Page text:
Even though levels of PM2.5 are lower in the USA than national ambient air quality standards, pollution is still costing thousands of lives, a study has suggested.
The study was published in the journal PLOS Medicine andÂ analysed publicly available data to directly estimate the number of deaths, by age group and sex, and loss of life expectancy due to current PM2.5 levels across the USA, as well as the benefits of reductions since 1999.
The aim of the study was to quantify the current mortality burden of PM2.5 pollution and lives saved as a result of recent PM2.5 reductions.
It found that in 2015, concentrations of PM2.5 were below the USA’s ambient air quality standard of 12 Âµg/m3 in every county in the country except four.
They compared this data with 1999, where 59% of every county in the country reported levels higher than this standard, with Fresno County in California having levels of 22.1 ug/m3.
However, even though these reductions in PM2.5 since 1999 have lowered mortality in the great majority of counties, researchers found that PM2.5 pollution in excess of the lowest observed concentration (2.8 Î¼g/m3) was responsible for an estimated 30,000 deaths.
The life expectancy loss due to PM2.5 was largest around Los Angeles and in some southern states, such as Arkansas, Oklahoma and Alabama.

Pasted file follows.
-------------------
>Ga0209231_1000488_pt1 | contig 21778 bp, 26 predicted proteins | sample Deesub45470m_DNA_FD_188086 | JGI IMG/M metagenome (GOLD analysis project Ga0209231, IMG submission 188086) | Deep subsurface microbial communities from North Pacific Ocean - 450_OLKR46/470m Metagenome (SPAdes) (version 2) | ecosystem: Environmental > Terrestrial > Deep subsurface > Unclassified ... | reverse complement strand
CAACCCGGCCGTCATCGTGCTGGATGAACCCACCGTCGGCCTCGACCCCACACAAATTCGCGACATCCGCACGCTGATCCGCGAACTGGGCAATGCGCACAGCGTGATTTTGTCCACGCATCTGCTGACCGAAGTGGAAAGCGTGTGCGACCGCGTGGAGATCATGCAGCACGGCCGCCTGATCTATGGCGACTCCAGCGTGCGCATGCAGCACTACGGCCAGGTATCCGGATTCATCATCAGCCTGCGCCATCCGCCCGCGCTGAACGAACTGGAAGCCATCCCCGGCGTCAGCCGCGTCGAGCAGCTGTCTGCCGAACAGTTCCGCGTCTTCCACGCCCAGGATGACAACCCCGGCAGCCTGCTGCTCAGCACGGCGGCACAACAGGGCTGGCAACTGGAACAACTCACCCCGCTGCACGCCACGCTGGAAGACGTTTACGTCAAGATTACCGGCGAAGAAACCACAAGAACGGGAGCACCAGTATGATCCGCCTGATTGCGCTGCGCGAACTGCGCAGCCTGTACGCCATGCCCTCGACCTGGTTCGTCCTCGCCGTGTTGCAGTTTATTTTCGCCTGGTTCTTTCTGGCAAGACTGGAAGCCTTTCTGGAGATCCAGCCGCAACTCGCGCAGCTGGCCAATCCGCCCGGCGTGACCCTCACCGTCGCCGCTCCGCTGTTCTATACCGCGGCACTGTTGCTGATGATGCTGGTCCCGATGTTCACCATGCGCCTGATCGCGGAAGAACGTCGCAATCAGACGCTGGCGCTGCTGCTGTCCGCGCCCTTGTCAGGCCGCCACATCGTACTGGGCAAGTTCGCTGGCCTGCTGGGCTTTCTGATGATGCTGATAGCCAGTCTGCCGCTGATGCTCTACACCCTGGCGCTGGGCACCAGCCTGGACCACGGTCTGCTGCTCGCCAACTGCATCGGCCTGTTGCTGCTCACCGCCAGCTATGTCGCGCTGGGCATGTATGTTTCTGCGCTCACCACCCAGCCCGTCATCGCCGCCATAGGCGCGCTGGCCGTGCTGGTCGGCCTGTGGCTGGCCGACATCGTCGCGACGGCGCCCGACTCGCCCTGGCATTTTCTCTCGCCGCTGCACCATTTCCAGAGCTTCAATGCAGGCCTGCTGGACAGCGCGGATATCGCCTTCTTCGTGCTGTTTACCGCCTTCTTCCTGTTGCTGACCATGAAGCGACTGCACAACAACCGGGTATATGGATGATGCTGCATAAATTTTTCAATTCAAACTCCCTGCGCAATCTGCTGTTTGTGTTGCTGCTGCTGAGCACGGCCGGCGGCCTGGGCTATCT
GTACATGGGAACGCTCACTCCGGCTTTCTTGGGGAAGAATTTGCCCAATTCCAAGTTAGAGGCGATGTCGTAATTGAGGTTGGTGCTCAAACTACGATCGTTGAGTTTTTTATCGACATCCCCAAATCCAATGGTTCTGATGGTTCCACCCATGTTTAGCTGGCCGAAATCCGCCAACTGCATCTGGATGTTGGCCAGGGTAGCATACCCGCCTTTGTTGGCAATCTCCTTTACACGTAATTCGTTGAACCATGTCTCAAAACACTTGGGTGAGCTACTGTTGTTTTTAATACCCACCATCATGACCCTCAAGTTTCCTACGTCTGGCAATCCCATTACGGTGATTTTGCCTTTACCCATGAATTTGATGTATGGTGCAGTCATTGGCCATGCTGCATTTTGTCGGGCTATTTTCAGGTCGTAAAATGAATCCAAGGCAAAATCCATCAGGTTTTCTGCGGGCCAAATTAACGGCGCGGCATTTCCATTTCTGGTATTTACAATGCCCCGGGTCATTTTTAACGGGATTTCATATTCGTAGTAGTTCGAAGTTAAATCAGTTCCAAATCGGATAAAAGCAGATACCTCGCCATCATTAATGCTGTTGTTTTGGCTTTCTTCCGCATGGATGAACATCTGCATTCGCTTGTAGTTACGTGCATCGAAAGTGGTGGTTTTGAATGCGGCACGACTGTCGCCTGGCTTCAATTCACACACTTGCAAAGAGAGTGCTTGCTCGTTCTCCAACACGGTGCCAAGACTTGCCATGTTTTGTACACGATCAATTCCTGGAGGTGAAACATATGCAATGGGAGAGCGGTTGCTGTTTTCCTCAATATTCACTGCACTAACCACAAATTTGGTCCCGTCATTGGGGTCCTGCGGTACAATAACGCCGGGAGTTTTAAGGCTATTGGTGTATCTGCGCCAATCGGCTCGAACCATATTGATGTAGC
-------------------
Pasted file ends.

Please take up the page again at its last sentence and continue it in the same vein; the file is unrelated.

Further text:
Nationally, population-weighted PM2.5 concentrations in the USA declined from 13.6 Âµg/m3 in 1999 to 8.0 Âµg/m3 in 2015.
The researchers say these reductions have benefitted ‘virtually the entire country’, adding between 0.12 and 0.17 years to the national life expectancy, despite the 30,000 lives lost.
Professor Majid Ezzati, lead author of the research from Imperialâ€™s School of Public Health said: ‘Weâ€™ve known for some time that these particles can be deadly. This study suggests even at seemingly low concentrations â€“ mostly below current limits â€“ they still cause tens of thousands of deaths.
‘Lowering the PM2.5 standard below the current level is likely to improve the health of the US nation, and reduce health inequality.’
He added: ‘US PM2.5 concentrations are generally lower than those in many Europe cities â€“â€“ which suggests there may also be substantial number of deaths in Europe associated with air pollution.’
The report was written by an international team of researchers from the Center for Air, Climate, and Energy Solutions led by Majid Ezzati of Imperial College London, UK.
Last week, UK Environment Secretary Michael Gove said the upcoming Environment Bill will enshrine World Health Organisation (WHO) limits for PM2.5 in UK law.
Currently, the WHO says a safer annual mean limit for PM2.5 is 10 Î¼g/m3, whereas the EU recommends a level of more than double at 25Î¼g/m3.
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